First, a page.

Dinnerless Camels

Dinnerless Camels Saturday after the Resurrection – April 18, 2020 Transformation does not happen by an act of the will. Responding to an altar call is important for some, but is certainly not the end as much as a new beginning. Benchmark life-events may help nurture us, but one-time events do not have the force to shift the deeply ingrained patterns within us. There are no quick fixes in the Christian spiritual life, no short-cuts to an adult spirituality. Rather, we must take care to feed the inner self, to nourish the soul, to give care to that which is at our center, for this inner self will emerge in the world as a transforming presence. We cannot expect ourselves to live differently in the world if we do not attend to this inward dimension of life. For example, in order not to be overwhelmed by a global pandemic, we must be intentional about ingesting spiritual nourishment that will give us resources to keep us from being overwhelmed by the pandemic flood. We have to ea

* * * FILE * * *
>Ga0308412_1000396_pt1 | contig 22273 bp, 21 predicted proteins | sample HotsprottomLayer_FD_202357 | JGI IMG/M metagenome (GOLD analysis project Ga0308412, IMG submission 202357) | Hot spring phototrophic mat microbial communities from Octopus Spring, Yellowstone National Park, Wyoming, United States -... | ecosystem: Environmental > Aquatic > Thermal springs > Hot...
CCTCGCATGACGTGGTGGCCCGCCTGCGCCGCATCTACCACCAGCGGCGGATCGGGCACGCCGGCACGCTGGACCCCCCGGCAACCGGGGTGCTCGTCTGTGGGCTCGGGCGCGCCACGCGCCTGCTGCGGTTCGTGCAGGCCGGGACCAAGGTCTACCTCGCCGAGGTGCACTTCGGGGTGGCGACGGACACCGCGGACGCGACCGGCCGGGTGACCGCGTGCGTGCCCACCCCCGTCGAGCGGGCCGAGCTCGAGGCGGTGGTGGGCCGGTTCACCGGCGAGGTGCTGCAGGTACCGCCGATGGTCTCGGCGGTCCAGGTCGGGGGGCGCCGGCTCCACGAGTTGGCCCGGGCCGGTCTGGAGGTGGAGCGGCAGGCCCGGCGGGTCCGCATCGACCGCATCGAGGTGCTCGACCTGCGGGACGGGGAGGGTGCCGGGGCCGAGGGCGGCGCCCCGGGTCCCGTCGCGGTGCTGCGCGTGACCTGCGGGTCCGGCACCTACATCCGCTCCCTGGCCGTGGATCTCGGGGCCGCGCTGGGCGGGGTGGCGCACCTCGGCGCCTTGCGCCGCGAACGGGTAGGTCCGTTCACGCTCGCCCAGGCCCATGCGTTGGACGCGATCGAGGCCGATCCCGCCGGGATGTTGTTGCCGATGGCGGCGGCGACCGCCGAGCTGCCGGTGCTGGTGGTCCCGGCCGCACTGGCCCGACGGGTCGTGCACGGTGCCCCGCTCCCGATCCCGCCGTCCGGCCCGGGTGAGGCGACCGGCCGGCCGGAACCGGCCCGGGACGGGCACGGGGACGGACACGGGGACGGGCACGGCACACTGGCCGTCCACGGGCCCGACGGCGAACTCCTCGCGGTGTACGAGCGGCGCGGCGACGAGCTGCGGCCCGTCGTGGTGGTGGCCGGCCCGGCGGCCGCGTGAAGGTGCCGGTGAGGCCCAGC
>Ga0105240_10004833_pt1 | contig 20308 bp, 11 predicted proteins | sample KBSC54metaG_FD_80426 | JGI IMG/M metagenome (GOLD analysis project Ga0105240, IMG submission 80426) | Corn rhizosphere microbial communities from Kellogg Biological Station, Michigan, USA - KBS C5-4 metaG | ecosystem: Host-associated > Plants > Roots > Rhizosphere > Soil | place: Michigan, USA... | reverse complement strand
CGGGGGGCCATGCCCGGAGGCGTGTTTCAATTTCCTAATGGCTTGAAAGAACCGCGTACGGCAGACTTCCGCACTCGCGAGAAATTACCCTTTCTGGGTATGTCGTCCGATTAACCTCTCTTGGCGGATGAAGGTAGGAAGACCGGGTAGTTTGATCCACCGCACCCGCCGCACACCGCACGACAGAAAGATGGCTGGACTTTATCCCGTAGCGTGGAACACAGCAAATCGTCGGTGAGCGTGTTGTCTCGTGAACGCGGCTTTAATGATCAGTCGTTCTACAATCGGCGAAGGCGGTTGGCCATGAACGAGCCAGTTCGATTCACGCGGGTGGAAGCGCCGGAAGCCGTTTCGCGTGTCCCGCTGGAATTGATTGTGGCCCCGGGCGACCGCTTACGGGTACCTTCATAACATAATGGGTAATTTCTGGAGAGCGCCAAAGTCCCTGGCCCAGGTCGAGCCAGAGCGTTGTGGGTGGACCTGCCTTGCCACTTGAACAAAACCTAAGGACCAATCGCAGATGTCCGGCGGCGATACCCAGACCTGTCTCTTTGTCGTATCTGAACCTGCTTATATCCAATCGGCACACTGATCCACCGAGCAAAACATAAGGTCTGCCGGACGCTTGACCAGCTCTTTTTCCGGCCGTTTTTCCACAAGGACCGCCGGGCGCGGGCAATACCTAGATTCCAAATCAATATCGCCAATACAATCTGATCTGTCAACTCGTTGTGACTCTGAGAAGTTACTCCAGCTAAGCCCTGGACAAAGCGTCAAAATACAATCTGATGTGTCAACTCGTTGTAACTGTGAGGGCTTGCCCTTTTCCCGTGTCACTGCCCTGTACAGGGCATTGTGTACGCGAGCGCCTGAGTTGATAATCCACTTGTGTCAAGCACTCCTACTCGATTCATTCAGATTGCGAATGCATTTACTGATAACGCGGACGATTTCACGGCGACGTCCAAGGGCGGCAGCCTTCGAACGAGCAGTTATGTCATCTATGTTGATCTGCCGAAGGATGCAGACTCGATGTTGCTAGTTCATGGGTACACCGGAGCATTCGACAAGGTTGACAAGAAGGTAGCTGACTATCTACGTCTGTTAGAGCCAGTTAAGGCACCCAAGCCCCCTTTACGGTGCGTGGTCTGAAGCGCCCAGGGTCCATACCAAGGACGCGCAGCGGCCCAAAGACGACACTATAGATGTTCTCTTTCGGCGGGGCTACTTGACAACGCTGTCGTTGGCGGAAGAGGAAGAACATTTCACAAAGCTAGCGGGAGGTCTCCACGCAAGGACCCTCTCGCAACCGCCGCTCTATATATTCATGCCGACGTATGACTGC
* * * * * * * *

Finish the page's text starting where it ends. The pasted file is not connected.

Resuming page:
Original Purpose

Original Purpose Friday after the Resurrection – April 17, 2020 Each person has a different charism, a different grace given by God to animate our lives. Think of this charism or grace as your original purpose, the design for your creation, your truest vocation. Considering your charism or unique grace may not lead you to fame or financial security, but it will enable you to fill out the purpose for which you were created. Your calling in life is not to be like anyone else, but to be fully yourself, fully the person you were intended to be. At the end of the excerpt below, Underhill says, “All have access to direct sources of spiritual strength in prayer, quietude, communion, and spiritual reading and will not do their best work without these things.” Indeed, prayer, quietude, communion, and spiritual reading are but a few of the ways we begin to come to a sense of our original purpose, our most authentic vocation. Now the three-fold Ignatian question: “What have I done